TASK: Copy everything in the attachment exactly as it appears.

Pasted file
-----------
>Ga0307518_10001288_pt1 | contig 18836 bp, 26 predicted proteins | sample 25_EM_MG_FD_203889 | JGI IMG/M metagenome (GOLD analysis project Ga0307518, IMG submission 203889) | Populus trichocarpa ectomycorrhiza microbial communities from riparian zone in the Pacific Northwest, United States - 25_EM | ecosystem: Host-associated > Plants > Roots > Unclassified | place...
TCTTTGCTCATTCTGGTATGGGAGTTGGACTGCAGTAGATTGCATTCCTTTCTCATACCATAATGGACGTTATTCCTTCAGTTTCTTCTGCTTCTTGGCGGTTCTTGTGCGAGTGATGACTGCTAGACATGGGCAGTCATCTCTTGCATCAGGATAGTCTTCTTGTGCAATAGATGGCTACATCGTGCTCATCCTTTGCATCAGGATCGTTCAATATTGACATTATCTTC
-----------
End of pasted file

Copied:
>Ga0307518_10001288_pt1 | contig 18836 bp, 26 predicted proteins | sample 25_EM_MG_FD_203889 | JGI IMG/M metagenome (GOLD analysis project Ga0307518, IMG submission 203889) | Populus trichocarpa ectomycorrhiza microbial communities from riparian zone in the Pacific Northwest, United States - 25_EM | ecosystem: Host-associated > Plants > Roots > Unclassified | place...
TCTTTGCTCATTCTGGTATGGGAGTTGGACTGCAGTAGATTGCATTCCTTTCTCATACCATAATGGACGTTATTCCTTCAGTTTCTTCTGCTTCTTGGCGGTTCTTGTGCGAGTGATGACTGCTAGACATGGGCAGTCATCTCTTGCATCAGGATAGTCTTCTTGTGCAATAGATGGCTACATCGTGCTCATCCTTTGCATCAGGATCGTTCAATATTGACATTATCTTC